Bay could not help but glance at his impeccable tail coat with its four jet buttons on the cuff. Charlotte smiled and he checked himself. ‘You are mocking me, but I am not ashamed of taking the trouble to ensure my clothes fit properly.’
‘I envy your attention to detail. Fred is always berating me for my lack of interest in clothes. He would like me to be a fashion plate like Augusta. But I find the rigmarole of dressmaking so tedious. Standing perfectly still while people stick pins into you is not my idea of an occupation.’
‘So what would you rather be doing, Miss Baird?’ She didn’t answer immediately and they did a turn around the dance floor before she said rather hesitantly, ‘I like to take photographs.’
Bay did not conceal his surprise. How could this curious girl be related to stuffy old Fred? ‘Really? What sort of things do you photograph?’
‘Oh, a variety of things, landscapes, portraits, animals, whatever I think will make a good composition.’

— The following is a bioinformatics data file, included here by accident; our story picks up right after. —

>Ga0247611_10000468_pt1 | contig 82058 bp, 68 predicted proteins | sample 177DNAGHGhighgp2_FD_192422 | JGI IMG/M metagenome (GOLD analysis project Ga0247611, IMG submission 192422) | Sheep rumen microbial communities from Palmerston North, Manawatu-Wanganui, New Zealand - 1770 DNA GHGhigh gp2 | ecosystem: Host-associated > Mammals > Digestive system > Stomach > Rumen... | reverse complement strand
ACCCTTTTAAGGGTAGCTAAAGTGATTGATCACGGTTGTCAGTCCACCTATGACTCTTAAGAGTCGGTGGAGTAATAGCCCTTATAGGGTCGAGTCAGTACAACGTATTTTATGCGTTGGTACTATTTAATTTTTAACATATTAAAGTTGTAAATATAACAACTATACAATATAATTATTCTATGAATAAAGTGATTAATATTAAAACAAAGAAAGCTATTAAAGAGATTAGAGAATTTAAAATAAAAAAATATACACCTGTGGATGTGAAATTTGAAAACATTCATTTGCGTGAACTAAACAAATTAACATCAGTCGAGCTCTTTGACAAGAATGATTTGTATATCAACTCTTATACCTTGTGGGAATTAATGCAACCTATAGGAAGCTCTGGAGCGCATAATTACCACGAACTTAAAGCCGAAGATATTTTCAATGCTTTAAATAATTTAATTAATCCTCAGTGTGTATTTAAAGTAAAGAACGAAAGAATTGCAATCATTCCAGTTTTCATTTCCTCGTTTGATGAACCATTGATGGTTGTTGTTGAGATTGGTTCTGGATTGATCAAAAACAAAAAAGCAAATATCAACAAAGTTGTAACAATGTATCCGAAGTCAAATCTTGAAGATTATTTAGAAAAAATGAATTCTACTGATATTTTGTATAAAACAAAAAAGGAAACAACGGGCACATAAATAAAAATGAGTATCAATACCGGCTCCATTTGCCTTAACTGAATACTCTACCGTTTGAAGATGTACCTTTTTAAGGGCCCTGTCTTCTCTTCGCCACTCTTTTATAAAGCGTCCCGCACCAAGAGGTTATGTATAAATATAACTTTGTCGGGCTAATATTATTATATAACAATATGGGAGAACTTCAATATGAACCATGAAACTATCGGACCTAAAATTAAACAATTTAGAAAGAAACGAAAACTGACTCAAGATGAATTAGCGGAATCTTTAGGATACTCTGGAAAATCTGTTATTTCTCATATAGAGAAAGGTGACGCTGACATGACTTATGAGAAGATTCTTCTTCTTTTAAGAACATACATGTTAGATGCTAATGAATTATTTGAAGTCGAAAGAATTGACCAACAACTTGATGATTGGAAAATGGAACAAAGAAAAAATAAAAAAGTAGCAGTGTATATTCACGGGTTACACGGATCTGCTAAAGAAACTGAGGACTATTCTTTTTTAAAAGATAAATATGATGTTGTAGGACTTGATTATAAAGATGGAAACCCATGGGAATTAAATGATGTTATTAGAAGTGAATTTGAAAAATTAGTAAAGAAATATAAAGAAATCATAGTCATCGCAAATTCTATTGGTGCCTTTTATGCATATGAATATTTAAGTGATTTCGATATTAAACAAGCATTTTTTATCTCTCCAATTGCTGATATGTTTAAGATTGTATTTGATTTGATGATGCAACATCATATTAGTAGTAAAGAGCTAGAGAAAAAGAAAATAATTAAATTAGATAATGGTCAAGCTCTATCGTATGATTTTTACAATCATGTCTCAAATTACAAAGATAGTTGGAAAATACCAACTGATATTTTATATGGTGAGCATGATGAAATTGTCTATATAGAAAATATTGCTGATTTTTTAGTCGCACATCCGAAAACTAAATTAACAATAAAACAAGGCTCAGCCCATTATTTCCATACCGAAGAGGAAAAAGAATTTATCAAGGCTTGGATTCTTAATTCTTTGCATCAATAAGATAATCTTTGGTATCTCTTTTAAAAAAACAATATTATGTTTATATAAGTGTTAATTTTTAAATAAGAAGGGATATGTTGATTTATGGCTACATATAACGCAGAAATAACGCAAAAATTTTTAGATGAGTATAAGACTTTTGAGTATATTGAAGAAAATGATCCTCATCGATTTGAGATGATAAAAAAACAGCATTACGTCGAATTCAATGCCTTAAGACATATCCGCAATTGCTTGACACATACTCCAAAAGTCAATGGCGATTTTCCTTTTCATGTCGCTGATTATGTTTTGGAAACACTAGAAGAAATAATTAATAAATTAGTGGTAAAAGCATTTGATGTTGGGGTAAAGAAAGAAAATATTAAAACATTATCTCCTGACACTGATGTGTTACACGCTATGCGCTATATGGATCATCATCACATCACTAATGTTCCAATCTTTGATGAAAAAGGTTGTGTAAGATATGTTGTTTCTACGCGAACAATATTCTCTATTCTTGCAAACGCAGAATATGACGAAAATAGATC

‘Have you ever taken a picture of a horse?’
‘Not yet. Did you have one in mind?’
‘I would like very much to have a likeness of Tipsy, my hunter. She is a thing of beauty.’
‘Horse and rider would be interesting. Have you have ever had your photograph taken, Captain Middleton?’
‘Has no one ever asked you for a picture? I am surprised.’
Bay was about to answer when he saw Blanche’s golden head and white face inches away from him. He lost his balance for a second and stepped out wildly, then heard a gasp and a faint tearing noise.
‘Miss Baird, I am so sorry, what have I done?’ Bay looked down and saw that he had put his foot through the flounce of her skirt, leaving a grubby rent in the white silk.
He thought for a moment that Charlotte was going to cry but she shook her head and said, ‘It doesn’t matter, but I think I should get it sewn up.’
They retreated to some seats in the corner and Middleton told a footman to fetch a maid with needle and thread.
‘Unless of course you would rather go somewhere more private like the cloakroom.’
She gave him a sideways look. ‘Oh no, I would much rather stay here and try to figure out why such an excellent dancer should lose his balance.’
He made a little flourish with his hands. ‘You could make anyone unsteady, Miss Baird.’